3. The sample-and-hold circuit of claim 1, wherein said restoration phase is shorter than said observation phase.

4. The sample-and-hold circuit of claim 1, wherein said cycle does not comprise any other phase after said restoration phase and before said observation phase.

5. The sample-and-hold circuit of claim 1, wherein said sleep phase is a second sleep phase and said cycle comprises a first sleep phase after said observation phase and before said read-out phase.

6. The sample-and-hold circuit of claim 1, comprising an operational amplifier arranged to output a reference voltage during said observation phase and to output said output voltage during said read-out phase.

7. The sample-and-hold circuit of claim 1, wherein said observation phase comprises, in chronological order: a first observation phase for sampling said input voltage; and a second observation phase for inverting said input voltage and sampling the inverted input voltage.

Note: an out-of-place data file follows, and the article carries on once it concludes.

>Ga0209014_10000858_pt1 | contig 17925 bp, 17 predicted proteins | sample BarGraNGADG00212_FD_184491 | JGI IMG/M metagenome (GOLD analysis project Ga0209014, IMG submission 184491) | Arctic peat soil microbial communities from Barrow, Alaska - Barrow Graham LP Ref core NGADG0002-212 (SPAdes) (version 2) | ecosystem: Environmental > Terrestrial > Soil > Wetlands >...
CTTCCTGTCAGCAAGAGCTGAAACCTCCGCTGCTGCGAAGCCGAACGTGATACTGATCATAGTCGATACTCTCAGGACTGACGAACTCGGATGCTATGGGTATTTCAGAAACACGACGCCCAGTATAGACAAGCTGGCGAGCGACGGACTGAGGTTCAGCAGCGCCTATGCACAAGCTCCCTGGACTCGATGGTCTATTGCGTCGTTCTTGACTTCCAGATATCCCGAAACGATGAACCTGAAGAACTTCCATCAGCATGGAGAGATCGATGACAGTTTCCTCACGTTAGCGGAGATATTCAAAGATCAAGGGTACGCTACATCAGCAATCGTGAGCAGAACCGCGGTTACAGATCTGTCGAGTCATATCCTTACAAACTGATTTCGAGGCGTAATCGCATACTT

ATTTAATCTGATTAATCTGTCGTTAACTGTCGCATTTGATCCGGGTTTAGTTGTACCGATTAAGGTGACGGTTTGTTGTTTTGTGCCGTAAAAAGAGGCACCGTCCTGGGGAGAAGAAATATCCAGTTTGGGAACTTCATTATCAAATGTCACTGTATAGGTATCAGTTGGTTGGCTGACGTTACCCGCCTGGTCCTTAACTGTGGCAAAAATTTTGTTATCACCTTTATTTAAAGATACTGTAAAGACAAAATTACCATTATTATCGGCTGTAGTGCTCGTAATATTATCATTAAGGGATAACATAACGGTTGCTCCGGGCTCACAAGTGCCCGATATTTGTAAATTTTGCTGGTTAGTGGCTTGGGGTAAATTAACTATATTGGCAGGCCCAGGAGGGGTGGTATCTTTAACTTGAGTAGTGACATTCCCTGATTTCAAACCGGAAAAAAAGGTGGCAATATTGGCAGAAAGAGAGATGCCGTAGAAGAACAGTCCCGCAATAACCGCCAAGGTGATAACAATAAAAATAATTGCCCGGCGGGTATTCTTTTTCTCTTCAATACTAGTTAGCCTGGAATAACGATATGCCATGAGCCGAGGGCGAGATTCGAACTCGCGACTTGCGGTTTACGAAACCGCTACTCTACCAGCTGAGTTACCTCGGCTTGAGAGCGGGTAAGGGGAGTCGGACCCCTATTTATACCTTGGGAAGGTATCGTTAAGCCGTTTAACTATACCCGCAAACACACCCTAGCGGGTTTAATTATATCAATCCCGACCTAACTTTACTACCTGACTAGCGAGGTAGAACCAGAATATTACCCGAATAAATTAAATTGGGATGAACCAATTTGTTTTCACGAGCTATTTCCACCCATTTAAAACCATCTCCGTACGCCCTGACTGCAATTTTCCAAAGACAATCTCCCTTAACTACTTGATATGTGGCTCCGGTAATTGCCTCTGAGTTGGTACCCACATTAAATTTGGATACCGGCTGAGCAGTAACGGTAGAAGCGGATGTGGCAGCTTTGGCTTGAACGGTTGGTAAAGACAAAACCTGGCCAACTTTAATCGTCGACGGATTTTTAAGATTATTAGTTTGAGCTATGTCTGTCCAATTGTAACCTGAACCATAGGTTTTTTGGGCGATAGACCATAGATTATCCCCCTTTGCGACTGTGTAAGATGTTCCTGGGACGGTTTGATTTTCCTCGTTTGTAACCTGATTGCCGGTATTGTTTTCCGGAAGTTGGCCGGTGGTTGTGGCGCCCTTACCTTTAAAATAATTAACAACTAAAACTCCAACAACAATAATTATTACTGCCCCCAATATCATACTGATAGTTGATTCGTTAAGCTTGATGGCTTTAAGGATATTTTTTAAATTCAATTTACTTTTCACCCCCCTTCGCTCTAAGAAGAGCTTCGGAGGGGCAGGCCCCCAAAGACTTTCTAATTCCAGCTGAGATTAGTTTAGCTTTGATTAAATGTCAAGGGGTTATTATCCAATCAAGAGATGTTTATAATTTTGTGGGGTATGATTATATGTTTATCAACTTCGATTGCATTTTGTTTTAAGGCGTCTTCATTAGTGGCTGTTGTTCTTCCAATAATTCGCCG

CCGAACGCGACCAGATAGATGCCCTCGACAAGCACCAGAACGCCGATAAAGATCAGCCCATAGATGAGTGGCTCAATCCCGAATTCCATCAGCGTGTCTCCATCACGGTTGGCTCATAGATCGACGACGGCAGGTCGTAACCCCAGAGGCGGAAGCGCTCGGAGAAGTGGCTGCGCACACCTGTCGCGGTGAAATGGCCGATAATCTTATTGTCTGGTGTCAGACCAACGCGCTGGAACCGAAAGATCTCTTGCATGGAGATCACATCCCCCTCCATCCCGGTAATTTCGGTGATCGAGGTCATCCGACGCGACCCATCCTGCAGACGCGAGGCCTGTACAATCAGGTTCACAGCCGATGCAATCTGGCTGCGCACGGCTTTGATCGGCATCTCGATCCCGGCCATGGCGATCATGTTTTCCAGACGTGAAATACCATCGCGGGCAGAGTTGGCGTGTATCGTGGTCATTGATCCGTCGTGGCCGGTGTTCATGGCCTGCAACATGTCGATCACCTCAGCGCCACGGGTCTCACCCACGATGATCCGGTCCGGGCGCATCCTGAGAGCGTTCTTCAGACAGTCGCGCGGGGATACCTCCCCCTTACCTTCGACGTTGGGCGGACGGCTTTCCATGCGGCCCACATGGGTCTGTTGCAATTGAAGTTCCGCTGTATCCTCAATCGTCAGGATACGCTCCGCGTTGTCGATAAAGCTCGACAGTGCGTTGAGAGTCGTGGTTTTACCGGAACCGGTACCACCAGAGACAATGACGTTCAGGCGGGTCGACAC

8. The sample-and-hold circuit of claim 7, wherein at least two of said dedicated capacitive elements are connected parallel after said observation phase and before said read-out phase so that charge balancing occurs to generate an output voltage-that corresponds to an average of said first input voltage and said inverted second input voltage.

9. The sample-and-hold circuit of claim 1, comprising one or more resistive elements which in said observation phase are connected between said input and said one or more dedicated capacitive elements to form a low-pass filter.

10. The sample-and-hold circuit of claim 9, wherein at least one of said one or more resistive elements has an adjustable resistance.

11. The sample-and-hold circuit of claim 1, implemented as or in an integrated circuit.